Sunday, August 3, 2008

Sunday's Bolognese

I thought it fitting to start with one of my favourite's recipes. For those of you unfamiliar with Bolognese sauce, here is all you need to know: classic Italian; rich, hearty meat sauce; slightly creamy; gets its unique flavour from wine. Problem is: it typically takes 2.5 to 3 h to make, and that's just too long. Martha has managed to condense the recipe to 1.5 h, without sacrificing taste. I have however discovered a  shortcut that will save you time and possibly a trip to the emergency room. Here it is:

While I pride myself on my knife skills, even I admit that there's no safe way to chop a carrot, and for this recipe, thy need to be finely chopped. (They should almost melt into the sauce.) The trick: buy a bag of julienned carrots, measure the right amount, gather the matchstick-size pieces into bundles, and chop as usual with fingers facing away from the blade. (Do as I say, not as I do.)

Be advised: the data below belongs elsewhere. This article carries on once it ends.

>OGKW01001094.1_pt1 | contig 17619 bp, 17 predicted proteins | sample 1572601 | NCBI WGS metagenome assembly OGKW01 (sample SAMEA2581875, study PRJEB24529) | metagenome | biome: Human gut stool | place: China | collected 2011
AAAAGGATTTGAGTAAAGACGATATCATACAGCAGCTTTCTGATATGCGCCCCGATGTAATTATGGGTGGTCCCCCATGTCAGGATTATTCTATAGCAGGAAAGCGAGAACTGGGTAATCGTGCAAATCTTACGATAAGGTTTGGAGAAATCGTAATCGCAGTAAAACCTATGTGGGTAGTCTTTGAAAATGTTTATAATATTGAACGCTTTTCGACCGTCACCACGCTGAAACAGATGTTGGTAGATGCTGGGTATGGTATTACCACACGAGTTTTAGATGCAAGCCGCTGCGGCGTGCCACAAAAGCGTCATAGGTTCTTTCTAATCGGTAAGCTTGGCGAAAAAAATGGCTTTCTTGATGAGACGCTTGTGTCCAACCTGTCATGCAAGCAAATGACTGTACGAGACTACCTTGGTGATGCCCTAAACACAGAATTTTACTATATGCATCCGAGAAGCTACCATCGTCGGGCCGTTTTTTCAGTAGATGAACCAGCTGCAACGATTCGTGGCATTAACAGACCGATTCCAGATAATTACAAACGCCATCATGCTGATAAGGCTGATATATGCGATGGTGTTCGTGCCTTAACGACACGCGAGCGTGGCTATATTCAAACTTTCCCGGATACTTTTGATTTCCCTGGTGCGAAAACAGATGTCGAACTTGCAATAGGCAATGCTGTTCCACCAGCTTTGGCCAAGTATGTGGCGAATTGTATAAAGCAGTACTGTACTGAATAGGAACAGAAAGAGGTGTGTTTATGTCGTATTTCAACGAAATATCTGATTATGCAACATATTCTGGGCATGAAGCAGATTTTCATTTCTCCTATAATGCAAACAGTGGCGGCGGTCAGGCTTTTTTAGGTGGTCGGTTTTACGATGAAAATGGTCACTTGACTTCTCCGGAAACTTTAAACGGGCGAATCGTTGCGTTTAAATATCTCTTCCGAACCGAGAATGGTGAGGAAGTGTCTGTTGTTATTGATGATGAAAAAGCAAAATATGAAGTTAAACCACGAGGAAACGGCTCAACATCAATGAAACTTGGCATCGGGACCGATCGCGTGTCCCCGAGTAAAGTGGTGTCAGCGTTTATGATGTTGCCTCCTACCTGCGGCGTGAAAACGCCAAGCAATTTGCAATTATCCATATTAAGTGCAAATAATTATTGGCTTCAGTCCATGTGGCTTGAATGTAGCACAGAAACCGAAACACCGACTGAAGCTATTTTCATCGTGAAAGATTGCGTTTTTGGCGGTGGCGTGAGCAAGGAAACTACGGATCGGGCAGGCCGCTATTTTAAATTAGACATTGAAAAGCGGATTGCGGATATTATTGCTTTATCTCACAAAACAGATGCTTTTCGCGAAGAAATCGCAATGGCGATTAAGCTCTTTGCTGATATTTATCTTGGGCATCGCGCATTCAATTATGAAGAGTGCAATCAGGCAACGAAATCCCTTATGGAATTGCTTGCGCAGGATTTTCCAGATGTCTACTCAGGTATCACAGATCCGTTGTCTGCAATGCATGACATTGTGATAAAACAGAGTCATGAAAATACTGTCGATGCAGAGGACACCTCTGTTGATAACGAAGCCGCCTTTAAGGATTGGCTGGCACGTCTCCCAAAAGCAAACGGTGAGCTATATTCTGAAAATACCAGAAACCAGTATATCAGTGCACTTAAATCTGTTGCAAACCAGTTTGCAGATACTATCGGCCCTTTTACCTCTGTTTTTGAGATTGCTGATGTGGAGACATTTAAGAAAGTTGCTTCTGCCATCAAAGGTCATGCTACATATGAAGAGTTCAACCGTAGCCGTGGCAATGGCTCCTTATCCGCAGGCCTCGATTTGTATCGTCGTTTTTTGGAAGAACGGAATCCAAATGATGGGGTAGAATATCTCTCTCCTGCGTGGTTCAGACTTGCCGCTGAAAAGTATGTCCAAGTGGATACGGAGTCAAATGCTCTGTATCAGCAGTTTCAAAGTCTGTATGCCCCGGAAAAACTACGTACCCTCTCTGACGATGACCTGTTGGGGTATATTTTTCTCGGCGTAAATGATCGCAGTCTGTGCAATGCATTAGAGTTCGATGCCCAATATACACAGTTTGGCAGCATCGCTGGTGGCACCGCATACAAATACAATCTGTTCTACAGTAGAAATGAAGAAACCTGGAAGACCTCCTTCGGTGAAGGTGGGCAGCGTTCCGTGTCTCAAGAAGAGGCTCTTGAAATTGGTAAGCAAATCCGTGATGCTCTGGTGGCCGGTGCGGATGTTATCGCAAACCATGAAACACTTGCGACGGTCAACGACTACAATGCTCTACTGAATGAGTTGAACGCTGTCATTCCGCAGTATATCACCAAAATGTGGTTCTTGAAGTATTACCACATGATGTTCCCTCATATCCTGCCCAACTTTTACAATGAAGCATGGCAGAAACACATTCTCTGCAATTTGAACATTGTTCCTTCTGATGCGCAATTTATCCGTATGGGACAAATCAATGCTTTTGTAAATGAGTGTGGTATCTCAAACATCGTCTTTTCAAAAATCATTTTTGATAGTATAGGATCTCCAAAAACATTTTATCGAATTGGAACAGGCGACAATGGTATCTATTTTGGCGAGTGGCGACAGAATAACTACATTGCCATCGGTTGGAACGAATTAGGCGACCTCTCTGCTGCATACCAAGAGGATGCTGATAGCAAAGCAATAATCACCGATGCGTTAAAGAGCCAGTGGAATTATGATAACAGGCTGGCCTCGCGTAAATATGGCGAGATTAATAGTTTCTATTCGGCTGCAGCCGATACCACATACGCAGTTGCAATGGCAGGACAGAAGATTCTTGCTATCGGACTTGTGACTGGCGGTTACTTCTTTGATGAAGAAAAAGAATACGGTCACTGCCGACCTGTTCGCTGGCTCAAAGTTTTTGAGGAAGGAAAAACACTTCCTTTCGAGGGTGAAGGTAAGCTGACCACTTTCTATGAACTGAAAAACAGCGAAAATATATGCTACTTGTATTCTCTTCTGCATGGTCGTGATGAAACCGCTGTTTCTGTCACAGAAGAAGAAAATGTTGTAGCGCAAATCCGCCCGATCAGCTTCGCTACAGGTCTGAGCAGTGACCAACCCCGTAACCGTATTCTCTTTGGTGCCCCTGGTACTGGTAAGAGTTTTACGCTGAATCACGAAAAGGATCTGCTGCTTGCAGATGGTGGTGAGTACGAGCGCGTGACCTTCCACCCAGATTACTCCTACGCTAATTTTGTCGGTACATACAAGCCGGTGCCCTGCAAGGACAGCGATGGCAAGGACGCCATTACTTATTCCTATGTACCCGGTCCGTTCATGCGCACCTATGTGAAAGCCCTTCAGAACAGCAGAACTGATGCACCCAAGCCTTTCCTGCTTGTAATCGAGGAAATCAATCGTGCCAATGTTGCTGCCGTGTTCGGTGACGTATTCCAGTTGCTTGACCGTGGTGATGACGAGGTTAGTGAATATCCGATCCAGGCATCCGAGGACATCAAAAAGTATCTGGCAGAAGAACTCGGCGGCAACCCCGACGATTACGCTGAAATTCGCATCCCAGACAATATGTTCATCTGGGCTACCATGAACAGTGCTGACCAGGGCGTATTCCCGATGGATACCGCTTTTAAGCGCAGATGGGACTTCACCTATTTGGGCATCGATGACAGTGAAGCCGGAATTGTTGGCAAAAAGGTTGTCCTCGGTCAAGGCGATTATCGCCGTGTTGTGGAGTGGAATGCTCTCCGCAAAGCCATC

That potential landmine averted, here's the recipe:


1 tablespoon olive oil
2 onions, finely chopped (3 cups)
3 carrots, finely chopped (1 cup)
6 cloves garlic , minced
1 pound ground beef
1 pound ground pork
1/4 cup tomato paste
Coarse salt and ground pepper
1 cup dry white wine
1 can (28 oz) crushed tomatoes in puree
1 cup milk
12 oz spaghetti
Finely grated Parmesan cheese, for serving


Make sauce: In a Dutch oven (or 5-quart saucepan), heat oil over high heat. Add onions, carrots, and garlic; cook, stirring, until slightly softened, about 2 min. Add beef and pork; cook, breaking up meat with a spoon, until no longer pink, about 5 min. Stir in tomato paste; cook 1 min. Season generously with salt and pepper.

Add wine and tomatoes. Bring sauce to a simmer; cook, partially covered, stirring occasionally, until thickened, about 1 hour. Add milk; simmer until completely absorbed, about 15 min more. Season again with salt and pepper.

When sauce is almost done, cook pasta in a pot of boiling salted water until al dente, according to package instructions; drain. Toss pasta with half the meat sauce; save remaining sauce for next day. Serve sprinkled with cheese.




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